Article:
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In a recent case in front of a state appellate court, a woman died while in the care of a nursing home, and the woman’s daughter filed a wrongful death claim against the nursing home, alleging medical malpractice. In response, the nursing home filed a motion for summary judgment to have the case dismissed because the woman failed to designate an expert witness.

The woman then designated two expert witnesses. Subsequently, the court granted summary judgment because although the woman designated the experts, she failed to produce sworn expert testimony. The woman then filed sworn expert testimony by filing affidavits from the expert witnesses and requested a reconsideration of the judgment. The court denied the reconsideration motion. Under that state’s rules, sworn expert testimony is required in medical malpractice cases, and it is necessary to survive summary judgment.

The woman appealed and argued that the dismissal of the case was too harsh a sanction for a “discovery violation.” However, the court stated that the court did not impose sanctions because of her failure to follow discovery rules. Instead, the court dismissed the case because of a motion for summary judgment filed by the defendant, and she had failed to provide sufficient evidence to survive a motion for summary judgment. Accordingly, the state’s supreme court agreed with the decision and affirmed the dismissal.

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Anyone who has a loved one in a nursing home dreads a phone call from the nursing home. Residents are usually elderly and often sick, and injuries and deaths are common among nursing home residents. However, one risk may be an unexpected one: the safety risk of bed rails.

Bed rails are used in nursing homes to prevent residents from falling out of bed, to help them get in and out of bed more easily, and to help them reposition themselves more easily. Yet many people are unaware of the risks. The risks include scrapes and bruising from hitting the hard rails, more serious injuries from falls if a resident tries to climb over the rails, and strangling or suffocation if a resident becomes caught between the rails and the mattress.

The U.S. Food and Drug Administration reports that from 1985 to 2009, there were 803 incidents reported of patients caught, trapped, strangled, or entangled in beds with rails. About 480 of those patients died as a result. The Food and Drug Administration recommends only using bed rails when necessary and engaging in ongoing evaluation and monitoring to optimize safety.

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Businesses are smart and often will do anything to avoid litigation. Many businesses now include an arbitration clause in their contracts—requiring claims to be resolved out of court. However, in a recent case, a state’s supreme court found that even though a contract included an arbitration clause, it would not be enforced because the business waived its right to arbitration.

A woman placed her mother in a nursing home. When she enrolled her mother, she signed an arbitration agreement with the home. Later, she requested access to her mother’s medical records. The nursing home refused, citing privacy laws. The two parties continued the dispute in court. Two years later, her mother passed away.

After her mother’s death, the woman filed a notice of intention to file a wrongful death action against the nursing home. The nursing home asserted arbitration as a defense but did not require that the case be moved to arbitration at that time. Instead, it continued with the case in court, including appearing in court several times and responding to discovery. The plaintiff responded that the home had waived its right to arbitration because it had never requested arbitration during her case requesting her mother’s records. Soon afterward, the home argued that the case had to be moved to arbitration. The plaintiff argued that the home waived its right to arbitration by participating in discovery and appearing multiple times in court.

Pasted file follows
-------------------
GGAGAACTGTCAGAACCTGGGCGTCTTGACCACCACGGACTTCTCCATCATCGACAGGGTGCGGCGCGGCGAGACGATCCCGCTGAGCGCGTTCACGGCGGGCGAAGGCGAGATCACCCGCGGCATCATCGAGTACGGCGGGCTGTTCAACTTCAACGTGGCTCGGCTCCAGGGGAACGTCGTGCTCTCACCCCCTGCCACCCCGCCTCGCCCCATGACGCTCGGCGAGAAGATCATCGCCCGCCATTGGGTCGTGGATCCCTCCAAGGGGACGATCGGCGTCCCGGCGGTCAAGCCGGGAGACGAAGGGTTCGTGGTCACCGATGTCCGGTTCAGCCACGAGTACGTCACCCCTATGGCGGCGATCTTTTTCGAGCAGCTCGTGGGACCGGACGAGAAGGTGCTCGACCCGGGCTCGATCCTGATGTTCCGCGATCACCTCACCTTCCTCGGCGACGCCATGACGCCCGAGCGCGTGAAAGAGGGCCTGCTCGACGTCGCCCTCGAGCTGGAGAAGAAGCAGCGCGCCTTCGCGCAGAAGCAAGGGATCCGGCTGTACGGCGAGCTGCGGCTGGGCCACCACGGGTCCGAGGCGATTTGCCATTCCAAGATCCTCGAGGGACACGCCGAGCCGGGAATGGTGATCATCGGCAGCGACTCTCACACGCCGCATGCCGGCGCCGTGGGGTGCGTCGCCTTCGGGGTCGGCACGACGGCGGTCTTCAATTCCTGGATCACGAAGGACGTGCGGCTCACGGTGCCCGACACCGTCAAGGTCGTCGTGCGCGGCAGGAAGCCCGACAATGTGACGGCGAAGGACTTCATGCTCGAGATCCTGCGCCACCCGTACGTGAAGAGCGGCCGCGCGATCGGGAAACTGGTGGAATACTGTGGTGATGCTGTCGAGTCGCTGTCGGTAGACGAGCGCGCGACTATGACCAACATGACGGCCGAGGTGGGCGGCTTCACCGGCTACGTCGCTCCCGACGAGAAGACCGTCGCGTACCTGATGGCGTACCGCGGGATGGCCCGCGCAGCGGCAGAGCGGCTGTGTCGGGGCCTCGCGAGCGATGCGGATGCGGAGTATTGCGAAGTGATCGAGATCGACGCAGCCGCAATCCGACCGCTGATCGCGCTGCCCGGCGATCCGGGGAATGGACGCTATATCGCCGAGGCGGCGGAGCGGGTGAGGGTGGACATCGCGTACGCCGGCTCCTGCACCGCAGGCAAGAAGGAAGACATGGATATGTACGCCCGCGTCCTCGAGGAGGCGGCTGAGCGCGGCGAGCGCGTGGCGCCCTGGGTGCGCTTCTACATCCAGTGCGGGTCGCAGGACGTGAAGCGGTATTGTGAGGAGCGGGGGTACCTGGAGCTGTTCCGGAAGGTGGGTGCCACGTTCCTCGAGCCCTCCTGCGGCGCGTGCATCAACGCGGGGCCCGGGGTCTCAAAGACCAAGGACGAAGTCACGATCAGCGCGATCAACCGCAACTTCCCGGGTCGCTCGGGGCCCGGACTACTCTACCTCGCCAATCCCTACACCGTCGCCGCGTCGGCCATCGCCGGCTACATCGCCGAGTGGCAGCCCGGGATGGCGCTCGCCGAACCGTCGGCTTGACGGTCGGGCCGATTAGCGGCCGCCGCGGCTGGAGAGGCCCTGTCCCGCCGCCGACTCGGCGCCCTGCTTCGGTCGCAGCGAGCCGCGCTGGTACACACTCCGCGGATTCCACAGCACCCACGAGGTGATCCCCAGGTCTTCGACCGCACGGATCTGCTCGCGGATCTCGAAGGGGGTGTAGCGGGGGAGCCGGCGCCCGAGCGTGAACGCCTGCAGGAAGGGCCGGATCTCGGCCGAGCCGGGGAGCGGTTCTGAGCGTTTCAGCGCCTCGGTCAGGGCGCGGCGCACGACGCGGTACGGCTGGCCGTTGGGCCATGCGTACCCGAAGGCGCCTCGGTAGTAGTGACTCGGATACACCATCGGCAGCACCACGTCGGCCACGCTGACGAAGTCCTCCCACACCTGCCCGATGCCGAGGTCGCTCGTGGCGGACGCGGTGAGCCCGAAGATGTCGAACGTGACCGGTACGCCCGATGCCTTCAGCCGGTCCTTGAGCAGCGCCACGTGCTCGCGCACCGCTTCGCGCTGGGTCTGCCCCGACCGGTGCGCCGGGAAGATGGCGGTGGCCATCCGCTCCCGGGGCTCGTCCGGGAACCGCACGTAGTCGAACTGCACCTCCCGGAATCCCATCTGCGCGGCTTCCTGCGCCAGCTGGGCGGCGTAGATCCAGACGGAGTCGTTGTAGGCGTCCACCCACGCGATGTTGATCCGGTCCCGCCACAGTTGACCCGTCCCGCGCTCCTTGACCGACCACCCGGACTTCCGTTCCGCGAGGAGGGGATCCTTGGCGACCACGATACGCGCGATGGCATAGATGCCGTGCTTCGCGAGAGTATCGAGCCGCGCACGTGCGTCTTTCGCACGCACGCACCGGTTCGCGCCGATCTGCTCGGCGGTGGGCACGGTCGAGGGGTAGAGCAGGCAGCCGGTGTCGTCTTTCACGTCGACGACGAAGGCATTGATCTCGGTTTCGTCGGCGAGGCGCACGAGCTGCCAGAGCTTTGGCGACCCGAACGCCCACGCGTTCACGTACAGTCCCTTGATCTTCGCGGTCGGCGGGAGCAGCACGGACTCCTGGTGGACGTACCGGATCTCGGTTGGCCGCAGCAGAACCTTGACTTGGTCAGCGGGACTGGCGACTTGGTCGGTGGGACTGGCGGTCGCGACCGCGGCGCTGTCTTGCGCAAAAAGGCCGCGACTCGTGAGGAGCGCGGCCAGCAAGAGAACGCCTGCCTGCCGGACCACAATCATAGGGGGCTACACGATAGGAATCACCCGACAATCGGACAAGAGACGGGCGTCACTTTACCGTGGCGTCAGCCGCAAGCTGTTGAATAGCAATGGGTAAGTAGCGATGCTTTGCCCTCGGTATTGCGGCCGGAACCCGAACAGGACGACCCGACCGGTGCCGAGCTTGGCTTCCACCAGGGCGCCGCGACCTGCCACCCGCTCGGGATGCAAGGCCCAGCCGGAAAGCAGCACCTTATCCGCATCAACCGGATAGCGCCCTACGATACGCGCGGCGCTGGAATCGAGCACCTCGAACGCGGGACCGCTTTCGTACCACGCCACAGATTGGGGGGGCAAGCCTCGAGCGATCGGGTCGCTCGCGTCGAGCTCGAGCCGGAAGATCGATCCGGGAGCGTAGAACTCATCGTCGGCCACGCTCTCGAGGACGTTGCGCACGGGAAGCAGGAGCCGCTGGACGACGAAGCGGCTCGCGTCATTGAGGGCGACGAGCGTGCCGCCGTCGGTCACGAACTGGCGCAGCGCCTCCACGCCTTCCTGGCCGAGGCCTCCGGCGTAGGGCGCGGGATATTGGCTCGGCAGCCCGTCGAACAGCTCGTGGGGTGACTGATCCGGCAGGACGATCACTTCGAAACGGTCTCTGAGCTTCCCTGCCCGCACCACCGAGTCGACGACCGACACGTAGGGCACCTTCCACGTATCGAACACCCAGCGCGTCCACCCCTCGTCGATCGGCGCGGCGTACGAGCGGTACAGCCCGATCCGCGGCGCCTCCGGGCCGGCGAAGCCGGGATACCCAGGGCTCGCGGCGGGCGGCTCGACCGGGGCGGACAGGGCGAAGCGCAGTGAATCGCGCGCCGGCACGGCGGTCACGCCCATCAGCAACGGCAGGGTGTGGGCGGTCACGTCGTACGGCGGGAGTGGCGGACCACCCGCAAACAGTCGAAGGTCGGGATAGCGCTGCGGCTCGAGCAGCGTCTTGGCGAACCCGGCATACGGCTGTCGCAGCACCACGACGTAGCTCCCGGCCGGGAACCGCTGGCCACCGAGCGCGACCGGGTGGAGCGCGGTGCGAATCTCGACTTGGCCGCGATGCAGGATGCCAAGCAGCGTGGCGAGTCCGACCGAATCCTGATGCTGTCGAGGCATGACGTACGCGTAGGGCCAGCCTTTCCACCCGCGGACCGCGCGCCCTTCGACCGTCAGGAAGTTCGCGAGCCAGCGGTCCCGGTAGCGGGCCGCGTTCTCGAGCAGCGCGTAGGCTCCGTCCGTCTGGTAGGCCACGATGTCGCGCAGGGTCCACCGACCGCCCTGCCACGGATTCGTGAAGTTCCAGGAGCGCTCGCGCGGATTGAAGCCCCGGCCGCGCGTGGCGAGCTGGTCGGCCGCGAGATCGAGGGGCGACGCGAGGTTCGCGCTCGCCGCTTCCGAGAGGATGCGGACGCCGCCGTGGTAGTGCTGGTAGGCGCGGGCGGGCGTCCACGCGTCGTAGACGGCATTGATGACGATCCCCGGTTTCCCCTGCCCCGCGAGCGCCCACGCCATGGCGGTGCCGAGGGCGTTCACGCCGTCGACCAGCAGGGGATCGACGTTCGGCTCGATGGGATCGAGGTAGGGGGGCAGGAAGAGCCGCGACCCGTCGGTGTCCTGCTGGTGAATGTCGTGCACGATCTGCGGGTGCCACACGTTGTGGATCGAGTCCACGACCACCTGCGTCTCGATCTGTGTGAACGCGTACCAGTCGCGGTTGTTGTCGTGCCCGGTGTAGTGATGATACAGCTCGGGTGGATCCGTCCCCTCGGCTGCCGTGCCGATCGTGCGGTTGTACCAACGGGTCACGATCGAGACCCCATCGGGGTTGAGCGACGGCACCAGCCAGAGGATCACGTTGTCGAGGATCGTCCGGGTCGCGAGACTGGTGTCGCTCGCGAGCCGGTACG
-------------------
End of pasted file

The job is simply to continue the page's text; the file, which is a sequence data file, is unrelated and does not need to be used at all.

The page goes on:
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Normally, the only people liable for an abused elder’s injuries are those who engaged in the abuse or were responsible for his or her care. However, a recent case found that even those who were not responsible for the patient’s care but failed to report suspected abuse could still be held liable.

In 2009, an elderly woman died in an adult family home from morphine intoxication. Her death was ruled a homicide, and her estate brought a claim against several people who took part in taking care of her. In addition, they sued two nurses who were not involved in her care but failed to report the suspected abuse.

Evidently, two of the home’s nurses were alleged to have observed signs of abuse and physical assault, which should have been reported to the Department of Social and Health Services and to the police. One of the nurses heard a thud in the patient’s room and saw the patient lying on the floor. She was told by the patient’s caregiver that she “falls a lot” and that she would call the home’s owner. The other nurse was told by another person that the patient’s caregiver was giving her morphine, which she had not been prescribed.

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According to news reports, a lawsuit has been filed against a nursing home in Joliet relating to the death of a woman who resided at the nursing home in 2013. The lawsuit was filed by the administrator of the deceased’s estate. When a person dies, an administrator is charged with determining the assets of the deceased and distributing those assets in accordance with his or her wishes. The lawsuit was filed in Cook County Circuit Court.

< The lawsuit alleges that the nursing home did not follow medical orders relating to the woman’s care, and this failure was a cause of her death. According to the lawsuit, the woman’s treating doctor ordered that she be turned every two hours while at the nursing home to avoid bed sores. The doctor also ordered that a specific cream be used for the same purpose. However, the lawsuit states that there are no notes from the nursing home indicating that the deceased was ever turned or that the cream was used on her skin. Records from the nursing home indicate that the woman had two open sores on her skin, but there is no indication in the records that the sores were ever treated while she was a resident at the nursing home. Continue reading →